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Quad engines and reverse thrust use

Posted: Wed Apr 17, 2019 5:41 pm
by LAXffDUB
Just did some plane spotting at LAX. I watched an A380 touch down and was surprised to see reverse thrusters only being deployed on engines #2 and #3. Every quad I've ever flown on used all engines for reverse thrust. My question is can the flight crew manually select which engines to use and if so, what conditions would allow/require it? Or does the aircraft's systems automatically make that decision based on pre-programmed parameters? Thanks!

Re: Quad engines and reverse thrust use

Posted: Wed Apr 17, 2019 5:47 pm
by ALTF4
I'm not an A380 pilot, so I am open to being corrected here. However, my understanding is that the pilots can command reverse on whichever engines they desire. On Boeing aircraft, for example, that would involve only engaging the reverse levers for the engines they wish to use.

Additionally, maintenance could "lock out" the thrust reverse actuators on the engines, preventing them from being used even when commanded. Unsure if this is an issue if commanded but "locked out"; e.g. does it actually still attempt to engage reverse or if the FADEC sees that and blocks it.

Finally, some aircraft don't have reverse thrust on all engines... and, in fact, this is the case on the A380 - so what you saw happen is entirely normal. ;-)

Re: Quad engines and reverse thrust use

Posted: Wed Apr 17, 2019 5:55 pm
by stratclub
The A380 does not have T/Rs on engine 1 and 4. And yes, T/Rs could be deployed independently.

Re: Quad engines and reverse thrust use

Posted: Wed Apr 17, 2019 7:27 pm
by thepinkmachine
The reason for A380 having thrust reversers only on inboard engines is that the outboards are far out and might be hanging over the grass, this increasing the risk of FOD.

Re: Quad engines and reverse thrust use

Posted: Wed Apr 17, 2019 7:34 pm
by Farsight
I believe the A380 doesn't have reversers installed on the 1 & 4 engines due to those engines being so far from centreline, putting them at risk of foreign object damage.

Re: Quad engines and reverse thrust use

Posted: Wed Apr 17, 2019 8:51 pm
by stratclub
Airbus didn't want T/Rs at all, but the regulating bodies involved disagreed. Nothing to do with catching the grass on fire by the sides of a runway or the outboard engines being so far from the centerline of the aircraft.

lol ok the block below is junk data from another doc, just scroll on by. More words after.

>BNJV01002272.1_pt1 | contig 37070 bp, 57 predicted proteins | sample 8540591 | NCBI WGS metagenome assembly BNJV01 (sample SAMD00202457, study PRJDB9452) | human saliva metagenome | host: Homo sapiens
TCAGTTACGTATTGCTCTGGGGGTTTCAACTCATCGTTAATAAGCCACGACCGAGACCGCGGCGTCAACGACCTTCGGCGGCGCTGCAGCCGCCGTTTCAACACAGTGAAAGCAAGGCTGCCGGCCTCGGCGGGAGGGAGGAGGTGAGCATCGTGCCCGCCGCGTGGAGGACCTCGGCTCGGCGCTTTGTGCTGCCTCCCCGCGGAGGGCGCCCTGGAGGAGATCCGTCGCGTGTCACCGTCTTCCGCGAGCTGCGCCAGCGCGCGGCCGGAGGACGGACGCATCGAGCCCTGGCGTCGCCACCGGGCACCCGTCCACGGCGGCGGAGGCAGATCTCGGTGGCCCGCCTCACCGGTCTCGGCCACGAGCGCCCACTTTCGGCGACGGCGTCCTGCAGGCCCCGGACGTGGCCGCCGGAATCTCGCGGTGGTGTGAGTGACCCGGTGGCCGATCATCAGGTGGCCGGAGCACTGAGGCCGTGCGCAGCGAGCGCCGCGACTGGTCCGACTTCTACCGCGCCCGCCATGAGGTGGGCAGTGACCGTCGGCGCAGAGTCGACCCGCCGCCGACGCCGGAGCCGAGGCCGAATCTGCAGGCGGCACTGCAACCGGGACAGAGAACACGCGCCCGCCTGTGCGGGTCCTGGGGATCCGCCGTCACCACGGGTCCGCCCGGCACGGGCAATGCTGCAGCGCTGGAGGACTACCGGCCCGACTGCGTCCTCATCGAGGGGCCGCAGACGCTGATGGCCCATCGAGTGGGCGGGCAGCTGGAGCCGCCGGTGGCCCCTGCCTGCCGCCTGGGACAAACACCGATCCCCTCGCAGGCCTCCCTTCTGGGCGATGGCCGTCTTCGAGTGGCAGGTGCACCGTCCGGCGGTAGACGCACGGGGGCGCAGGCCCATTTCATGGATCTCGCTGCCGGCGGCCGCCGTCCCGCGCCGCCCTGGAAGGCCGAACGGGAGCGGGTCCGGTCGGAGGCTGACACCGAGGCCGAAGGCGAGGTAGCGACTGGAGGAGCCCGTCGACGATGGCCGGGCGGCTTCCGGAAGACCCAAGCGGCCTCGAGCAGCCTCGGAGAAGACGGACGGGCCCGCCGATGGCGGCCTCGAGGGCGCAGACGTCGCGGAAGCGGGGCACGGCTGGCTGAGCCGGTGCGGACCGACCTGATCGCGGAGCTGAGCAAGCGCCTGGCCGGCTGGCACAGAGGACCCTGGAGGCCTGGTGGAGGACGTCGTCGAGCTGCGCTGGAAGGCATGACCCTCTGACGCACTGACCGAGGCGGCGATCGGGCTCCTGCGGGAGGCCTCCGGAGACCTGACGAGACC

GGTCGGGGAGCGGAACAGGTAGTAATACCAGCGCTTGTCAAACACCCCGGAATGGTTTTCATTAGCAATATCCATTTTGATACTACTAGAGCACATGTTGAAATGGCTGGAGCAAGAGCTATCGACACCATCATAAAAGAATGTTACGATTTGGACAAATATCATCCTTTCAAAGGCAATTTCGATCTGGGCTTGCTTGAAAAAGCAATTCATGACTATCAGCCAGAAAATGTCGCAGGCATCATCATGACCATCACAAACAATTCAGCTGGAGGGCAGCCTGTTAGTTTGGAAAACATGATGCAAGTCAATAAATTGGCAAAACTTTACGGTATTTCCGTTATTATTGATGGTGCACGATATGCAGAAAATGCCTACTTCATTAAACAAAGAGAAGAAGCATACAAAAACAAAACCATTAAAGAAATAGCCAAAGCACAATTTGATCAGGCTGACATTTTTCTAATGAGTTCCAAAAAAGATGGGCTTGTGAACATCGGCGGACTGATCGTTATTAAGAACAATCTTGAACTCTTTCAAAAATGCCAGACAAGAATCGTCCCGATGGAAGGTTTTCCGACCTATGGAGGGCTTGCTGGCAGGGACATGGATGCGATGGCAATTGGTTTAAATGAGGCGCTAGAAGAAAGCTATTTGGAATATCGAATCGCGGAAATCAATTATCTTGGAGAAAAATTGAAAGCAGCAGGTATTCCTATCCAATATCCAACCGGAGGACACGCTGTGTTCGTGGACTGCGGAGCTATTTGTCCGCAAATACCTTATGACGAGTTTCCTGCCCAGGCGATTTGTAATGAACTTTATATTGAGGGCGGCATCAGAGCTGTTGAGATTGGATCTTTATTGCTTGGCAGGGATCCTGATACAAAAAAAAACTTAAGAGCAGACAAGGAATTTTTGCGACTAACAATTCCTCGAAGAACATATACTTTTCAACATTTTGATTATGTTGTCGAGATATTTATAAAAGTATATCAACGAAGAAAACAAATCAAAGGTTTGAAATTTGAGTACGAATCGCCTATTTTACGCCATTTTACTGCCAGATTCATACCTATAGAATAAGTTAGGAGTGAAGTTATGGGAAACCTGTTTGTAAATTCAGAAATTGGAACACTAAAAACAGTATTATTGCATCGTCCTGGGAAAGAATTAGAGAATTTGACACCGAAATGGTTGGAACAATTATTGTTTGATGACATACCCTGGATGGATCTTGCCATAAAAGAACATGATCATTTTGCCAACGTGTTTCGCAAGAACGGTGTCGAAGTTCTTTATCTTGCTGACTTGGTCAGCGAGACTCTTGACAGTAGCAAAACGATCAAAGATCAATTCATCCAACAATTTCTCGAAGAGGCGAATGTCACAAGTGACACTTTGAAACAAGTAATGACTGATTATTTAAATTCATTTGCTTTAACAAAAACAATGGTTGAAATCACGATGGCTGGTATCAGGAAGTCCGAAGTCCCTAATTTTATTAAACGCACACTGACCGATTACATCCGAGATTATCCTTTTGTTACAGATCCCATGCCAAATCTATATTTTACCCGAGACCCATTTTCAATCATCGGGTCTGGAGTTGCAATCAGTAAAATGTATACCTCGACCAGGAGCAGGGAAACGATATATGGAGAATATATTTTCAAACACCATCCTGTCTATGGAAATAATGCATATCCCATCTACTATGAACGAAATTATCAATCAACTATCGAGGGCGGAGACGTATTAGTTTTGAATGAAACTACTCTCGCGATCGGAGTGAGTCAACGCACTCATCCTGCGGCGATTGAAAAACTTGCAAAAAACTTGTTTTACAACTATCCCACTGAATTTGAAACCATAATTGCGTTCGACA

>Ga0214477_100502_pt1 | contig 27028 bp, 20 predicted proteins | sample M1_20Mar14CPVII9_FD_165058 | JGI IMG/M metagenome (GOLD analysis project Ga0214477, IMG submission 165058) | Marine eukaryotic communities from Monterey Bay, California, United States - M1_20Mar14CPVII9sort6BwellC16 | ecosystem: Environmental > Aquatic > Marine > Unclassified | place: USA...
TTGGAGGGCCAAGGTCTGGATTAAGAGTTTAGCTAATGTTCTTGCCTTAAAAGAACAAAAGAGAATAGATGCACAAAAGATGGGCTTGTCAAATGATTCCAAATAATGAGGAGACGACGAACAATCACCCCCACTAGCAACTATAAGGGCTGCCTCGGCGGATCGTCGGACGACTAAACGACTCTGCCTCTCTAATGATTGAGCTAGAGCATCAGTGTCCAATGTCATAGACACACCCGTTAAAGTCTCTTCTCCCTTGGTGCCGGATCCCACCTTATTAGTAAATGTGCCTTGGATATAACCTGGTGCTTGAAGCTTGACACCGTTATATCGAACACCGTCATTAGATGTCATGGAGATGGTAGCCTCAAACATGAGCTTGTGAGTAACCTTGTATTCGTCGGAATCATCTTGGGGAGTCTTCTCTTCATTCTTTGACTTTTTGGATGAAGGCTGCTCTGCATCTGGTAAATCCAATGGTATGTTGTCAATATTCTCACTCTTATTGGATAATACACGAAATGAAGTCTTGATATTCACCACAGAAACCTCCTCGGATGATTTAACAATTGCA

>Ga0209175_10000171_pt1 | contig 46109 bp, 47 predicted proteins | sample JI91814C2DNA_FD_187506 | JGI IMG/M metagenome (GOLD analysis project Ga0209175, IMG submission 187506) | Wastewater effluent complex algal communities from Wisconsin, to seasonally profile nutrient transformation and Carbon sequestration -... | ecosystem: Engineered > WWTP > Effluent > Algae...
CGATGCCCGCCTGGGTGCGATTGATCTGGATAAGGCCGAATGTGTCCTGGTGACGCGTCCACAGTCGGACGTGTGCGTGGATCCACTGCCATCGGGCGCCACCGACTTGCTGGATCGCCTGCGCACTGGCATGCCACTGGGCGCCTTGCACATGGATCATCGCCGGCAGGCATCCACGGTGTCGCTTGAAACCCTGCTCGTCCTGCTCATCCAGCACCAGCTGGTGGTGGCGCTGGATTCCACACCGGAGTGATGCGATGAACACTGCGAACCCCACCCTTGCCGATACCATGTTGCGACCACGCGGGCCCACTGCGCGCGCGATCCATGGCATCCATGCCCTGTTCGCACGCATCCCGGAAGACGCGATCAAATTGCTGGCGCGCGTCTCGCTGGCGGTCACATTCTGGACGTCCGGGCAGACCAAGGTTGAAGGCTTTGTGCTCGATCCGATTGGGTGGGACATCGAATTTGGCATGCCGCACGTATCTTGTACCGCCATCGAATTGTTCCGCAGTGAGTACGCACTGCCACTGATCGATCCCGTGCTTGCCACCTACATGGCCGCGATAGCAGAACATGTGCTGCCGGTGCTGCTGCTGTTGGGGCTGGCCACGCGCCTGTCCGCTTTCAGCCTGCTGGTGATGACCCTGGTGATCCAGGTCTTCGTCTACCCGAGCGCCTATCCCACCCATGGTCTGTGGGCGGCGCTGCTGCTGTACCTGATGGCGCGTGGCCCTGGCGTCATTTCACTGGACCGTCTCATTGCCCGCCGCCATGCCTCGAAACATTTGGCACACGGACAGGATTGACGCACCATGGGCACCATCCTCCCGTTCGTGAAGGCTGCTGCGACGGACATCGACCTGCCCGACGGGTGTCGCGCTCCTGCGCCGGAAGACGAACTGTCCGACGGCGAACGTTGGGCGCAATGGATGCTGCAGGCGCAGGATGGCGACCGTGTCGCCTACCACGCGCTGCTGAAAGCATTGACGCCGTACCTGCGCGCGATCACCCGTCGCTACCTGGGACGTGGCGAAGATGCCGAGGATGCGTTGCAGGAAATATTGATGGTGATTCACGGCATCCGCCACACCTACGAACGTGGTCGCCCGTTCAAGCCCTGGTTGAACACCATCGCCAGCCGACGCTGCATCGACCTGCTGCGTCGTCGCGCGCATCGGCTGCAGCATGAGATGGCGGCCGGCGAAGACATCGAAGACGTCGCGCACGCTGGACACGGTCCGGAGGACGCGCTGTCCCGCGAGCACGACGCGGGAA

Re: Quad engines and reverse thrust use

Posted: Wed Apr 17, 2019 11:32 pm
by Starlionblue
I’ll add that there is a thrust reverse lever for every engine so you can definitely use reverse only on one engine, for example.

Re: Quad engines and reverse thrust use

Posted: Thu Apr 18, 2019 12:00 am
by ChrisKen
The answer is a mix of all the above:
Airbus didn't want to include any during the design phase due to increased weigh and maintenance cost. The FAA objected and insisted it had a pair so Airbus obliged.
The pair are on the inboard engines, as they are closer to the centre line and therefore cause less issues with asymmetric ops and a large reduction in FOD risk that comes with being on the outboard pair.

In short, they had to include a pair to keep the FAA happy, the inboard engines are the logical choice.

Re: Quad engines and reverse thrust use

Posted: Thu Apr 18, 2019 1:08 am
by stratclub
Starlionblue wrote:
I’ll add that there is a thrust reverse lever for every engine so you can definitely use reverse only on one engine, for example.

I have a question about that. On a quad engine aircraft if one engine T/R is locked out would the same position T/R on the other wing be locked out as well, or would the pilot just compensate for yaw that occurs away from the locked out T/R with rudder, steering and brakes?